Inside the Mega Glitch: Unlocking Hidden Windows Functions with a Secret Microsoft Tool
This probably wasn’t planned this way: During a so-called bug bash for Windows 11, Microsoft employees accidentally shared a link to the StagingTool, a program that is used internally at Microsoft to activate hidden features in Windows 11.
Sometimes companies leak information purposefully, but in this case it really looks a lot like a glitch. In a bug bash for Windows 11, a link to an internal Microsoft tool was accidentally shared. The so-called StagingTool is used to unlock hidden features in Windows.
Some quests include a valid link to a staging tool that appears to be like vivetool pic.twitter.com/MUXPzQlbsy
— Xeno (@XenoPanther) August 2, 2023
Shortly after the glitch was noticed, Microsoft removed the link, but what’s on the Internet once usually stays there. Since then, the staging tool has been diligently shared among users.
This is what the StagingTool from Microsoft can do
We have taken a look at the StagingTool. It resembles another tool that follows exactly the same idea, unlock hidden features. This is the ViVeTool.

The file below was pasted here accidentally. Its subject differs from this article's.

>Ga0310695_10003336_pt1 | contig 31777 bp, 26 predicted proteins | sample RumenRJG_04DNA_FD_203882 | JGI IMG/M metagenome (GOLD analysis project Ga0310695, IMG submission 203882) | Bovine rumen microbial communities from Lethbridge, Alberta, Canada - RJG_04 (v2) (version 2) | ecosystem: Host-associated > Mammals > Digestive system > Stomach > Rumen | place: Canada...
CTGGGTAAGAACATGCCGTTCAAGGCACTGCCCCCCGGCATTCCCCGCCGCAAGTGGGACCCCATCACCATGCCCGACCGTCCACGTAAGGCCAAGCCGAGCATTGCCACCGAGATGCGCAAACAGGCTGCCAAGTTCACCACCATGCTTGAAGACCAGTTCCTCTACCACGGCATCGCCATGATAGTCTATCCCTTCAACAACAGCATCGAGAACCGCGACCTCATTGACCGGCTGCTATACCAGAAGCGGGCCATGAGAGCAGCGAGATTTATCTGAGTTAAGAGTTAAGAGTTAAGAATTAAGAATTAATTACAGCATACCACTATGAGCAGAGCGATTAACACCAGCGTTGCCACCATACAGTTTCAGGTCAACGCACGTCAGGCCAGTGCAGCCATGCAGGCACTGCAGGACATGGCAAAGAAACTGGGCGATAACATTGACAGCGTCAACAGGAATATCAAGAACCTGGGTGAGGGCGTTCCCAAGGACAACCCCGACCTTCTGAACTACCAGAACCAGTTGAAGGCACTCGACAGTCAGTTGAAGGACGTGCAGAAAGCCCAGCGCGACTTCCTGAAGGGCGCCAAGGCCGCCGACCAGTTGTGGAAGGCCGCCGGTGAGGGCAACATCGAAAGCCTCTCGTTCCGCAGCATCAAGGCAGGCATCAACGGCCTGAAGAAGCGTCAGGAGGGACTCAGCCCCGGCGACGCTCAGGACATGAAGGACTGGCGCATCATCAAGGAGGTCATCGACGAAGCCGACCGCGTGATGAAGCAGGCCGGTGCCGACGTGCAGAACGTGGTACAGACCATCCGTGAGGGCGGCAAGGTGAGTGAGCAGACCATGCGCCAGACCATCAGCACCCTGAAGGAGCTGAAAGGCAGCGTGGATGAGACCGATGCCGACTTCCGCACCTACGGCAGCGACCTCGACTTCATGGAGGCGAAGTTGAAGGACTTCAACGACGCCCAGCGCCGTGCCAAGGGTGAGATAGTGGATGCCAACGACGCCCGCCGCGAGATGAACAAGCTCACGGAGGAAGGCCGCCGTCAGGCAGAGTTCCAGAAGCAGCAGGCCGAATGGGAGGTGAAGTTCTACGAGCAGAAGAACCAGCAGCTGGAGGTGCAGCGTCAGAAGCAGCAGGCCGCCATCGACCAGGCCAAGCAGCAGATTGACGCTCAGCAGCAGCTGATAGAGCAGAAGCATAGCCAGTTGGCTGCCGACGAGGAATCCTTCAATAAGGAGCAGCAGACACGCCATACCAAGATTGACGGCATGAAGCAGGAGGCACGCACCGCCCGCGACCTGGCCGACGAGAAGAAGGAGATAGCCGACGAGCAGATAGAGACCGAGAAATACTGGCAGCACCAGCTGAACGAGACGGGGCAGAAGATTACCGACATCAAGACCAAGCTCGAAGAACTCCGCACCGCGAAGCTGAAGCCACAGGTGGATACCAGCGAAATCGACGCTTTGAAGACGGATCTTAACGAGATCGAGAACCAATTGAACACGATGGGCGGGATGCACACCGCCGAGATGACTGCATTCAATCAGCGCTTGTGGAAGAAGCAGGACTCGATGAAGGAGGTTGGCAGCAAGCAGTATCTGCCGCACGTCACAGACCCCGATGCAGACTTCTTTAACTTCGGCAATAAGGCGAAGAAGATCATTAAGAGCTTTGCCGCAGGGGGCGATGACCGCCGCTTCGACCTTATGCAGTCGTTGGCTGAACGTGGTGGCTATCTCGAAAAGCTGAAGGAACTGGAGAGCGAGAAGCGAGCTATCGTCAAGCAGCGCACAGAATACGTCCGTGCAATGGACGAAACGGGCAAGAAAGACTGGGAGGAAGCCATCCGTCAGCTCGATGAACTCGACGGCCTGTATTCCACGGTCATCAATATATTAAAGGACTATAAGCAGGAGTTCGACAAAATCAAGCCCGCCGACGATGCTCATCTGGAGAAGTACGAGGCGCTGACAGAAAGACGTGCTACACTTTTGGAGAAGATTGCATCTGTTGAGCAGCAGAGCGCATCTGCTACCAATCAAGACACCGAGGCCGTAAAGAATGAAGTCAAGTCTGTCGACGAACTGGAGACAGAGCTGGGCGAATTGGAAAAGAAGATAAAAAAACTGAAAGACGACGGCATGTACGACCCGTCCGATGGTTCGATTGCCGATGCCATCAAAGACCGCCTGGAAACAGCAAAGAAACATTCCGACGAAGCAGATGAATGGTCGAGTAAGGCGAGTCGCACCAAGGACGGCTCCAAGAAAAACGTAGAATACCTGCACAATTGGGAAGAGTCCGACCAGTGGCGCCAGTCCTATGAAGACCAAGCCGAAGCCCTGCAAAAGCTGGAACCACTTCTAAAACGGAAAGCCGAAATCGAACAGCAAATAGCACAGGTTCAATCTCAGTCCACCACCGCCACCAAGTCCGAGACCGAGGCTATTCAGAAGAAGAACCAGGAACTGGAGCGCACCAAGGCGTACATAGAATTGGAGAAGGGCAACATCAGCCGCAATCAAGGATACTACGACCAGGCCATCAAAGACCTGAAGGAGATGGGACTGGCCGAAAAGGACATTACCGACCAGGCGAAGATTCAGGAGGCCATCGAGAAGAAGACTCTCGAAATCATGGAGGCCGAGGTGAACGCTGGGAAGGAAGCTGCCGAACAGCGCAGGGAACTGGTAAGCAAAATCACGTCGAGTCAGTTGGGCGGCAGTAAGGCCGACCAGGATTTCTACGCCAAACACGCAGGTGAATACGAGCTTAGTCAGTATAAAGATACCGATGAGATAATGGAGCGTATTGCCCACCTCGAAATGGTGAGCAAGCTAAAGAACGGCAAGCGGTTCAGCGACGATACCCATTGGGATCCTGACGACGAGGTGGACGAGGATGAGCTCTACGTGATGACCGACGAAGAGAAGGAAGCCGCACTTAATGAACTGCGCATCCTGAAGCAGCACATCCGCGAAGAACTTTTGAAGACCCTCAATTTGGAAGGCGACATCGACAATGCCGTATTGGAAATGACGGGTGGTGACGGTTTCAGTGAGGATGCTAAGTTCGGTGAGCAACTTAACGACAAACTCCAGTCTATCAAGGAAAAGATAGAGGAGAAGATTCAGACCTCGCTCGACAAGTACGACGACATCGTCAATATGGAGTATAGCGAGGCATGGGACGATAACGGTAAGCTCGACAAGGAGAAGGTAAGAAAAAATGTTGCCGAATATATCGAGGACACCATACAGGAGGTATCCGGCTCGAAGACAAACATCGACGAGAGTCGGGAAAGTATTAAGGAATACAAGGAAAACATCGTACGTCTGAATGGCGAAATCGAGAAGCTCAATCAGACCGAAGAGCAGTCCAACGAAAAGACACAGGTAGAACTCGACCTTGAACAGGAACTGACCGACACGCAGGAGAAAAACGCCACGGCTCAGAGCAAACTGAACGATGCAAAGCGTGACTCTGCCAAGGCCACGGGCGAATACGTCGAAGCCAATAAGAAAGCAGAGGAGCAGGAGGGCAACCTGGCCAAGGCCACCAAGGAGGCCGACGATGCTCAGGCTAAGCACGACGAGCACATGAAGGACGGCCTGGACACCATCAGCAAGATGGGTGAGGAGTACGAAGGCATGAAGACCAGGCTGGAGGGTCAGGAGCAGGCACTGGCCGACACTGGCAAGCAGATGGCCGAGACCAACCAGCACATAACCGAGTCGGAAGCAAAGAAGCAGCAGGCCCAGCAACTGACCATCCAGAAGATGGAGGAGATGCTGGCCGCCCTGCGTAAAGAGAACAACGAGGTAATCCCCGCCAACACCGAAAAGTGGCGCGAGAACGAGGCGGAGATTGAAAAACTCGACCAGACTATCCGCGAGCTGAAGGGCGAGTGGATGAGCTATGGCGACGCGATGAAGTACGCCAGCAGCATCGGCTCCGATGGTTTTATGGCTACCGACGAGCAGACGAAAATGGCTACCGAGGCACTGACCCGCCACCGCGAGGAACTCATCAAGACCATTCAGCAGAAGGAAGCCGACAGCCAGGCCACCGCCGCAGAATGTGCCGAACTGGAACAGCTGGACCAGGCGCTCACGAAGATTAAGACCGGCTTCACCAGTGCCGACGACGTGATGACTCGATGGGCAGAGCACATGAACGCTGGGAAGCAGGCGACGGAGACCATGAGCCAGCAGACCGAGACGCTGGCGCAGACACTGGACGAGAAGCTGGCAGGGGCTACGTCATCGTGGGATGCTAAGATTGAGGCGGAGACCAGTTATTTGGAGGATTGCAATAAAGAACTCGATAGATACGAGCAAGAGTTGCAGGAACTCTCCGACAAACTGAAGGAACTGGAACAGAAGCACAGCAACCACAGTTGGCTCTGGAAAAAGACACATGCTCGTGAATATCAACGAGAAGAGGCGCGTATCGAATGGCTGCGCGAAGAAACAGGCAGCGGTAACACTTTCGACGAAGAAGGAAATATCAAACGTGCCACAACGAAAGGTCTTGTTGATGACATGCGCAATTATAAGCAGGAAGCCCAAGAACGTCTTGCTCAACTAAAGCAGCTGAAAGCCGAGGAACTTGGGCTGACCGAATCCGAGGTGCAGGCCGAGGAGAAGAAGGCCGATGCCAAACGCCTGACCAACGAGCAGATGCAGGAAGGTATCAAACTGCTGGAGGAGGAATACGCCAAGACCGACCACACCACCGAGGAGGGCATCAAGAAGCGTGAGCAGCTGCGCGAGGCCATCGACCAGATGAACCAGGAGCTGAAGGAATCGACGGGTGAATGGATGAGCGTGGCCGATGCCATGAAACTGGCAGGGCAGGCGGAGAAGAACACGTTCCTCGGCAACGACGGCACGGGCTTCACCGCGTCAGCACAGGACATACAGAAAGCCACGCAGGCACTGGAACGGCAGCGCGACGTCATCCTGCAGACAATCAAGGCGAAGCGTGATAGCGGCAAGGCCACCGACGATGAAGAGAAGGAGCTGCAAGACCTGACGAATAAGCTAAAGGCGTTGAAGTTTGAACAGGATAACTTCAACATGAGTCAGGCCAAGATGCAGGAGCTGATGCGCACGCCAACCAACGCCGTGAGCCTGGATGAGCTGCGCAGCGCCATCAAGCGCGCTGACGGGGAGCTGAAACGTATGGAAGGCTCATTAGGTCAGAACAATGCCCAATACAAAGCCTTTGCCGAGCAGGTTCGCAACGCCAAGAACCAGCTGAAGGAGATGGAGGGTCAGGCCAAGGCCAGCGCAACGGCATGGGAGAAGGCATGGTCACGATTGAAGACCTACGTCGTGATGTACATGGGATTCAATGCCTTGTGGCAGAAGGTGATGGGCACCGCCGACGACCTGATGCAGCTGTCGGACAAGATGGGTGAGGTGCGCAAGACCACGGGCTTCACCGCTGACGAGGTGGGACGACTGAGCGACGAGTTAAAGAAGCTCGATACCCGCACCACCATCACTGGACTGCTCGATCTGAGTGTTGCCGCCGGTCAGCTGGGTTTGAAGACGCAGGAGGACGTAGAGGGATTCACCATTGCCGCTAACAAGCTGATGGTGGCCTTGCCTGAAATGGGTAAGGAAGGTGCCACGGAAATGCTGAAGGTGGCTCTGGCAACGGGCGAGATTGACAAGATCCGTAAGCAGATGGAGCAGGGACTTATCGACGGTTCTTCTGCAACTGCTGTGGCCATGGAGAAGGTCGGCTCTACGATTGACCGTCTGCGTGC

The StagingTool doesn’t offer a graphical interface either and the EXE file is not even 1 MByte in size. So you have to operate the software via command line and feed it with the right input. Built-in commands enable or disable Windows functions via feature IDs.
You can use StagingTool to search for IDs, turn features on and off, and also reset values. Additionally, there is a test mode that disables enabled features after a reboot.
If you want to experiment with it, you can get the necessary IDs from GitHub. Important: You are working deep inside Windows with this and a lot can go wrong. Windows Insiders, for example, unlock Windows Copilot with the ID 44776738.
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